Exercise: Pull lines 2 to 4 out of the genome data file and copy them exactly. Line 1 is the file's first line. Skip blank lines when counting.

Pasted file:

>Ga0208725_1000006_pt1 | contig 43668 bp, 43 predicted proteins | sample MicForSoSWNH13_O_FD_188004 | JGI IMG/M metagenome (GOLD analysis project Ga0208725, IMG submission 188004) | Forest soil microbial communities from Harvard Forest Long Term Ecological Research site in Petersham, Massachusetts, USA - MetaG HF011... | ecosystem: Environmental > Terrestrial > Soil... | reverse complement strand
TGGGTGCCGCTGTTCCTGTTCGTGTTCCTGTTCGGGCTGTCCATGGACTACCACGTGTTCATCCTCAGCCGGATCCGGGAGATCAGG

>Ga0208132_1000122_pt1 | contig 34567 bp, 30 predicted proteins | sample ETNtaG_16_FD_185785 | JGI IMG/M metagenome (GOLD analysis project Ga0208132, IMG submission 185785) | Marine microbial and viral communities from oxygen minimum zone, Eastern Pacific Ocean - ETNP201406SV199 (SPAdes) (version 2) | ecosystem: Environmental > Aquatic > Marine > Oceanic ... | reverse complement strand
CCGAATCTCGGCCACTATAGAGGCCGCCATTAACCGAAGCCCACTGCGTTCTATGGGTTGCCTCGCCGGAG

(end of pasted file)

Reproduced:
TGGGTGCCGCTGTTCCTGTTCGTGTTCCTGTTCGGGCTGTCCATGGACTACCACGTGTTCATCCTCAGCCGGATCCGGGAGATCAGG

>Ga0208132_1000122_pt1 | contig 34567 bp, 30 predicted proteins | sample ETNtaG_16_FD_185785 | JGI IMG/M metagenome (GOLD analysis project Ga0208132, IMG submission 185785) | Marine microbial and viral communities from oxygen minimum zone, Eastern Pacific Ocean - ETNP201406SV199 (SPAdes) (version 2) | ecosystem: Environmental > Aquatic > Marine > Oceanic ... | reverse complement strand
CCGAATCTCGGCCACTATAGAGGCCGCCATTAACCGAAGCCCACTGCGTTCTATGGGTTGCCTCGCCGGAG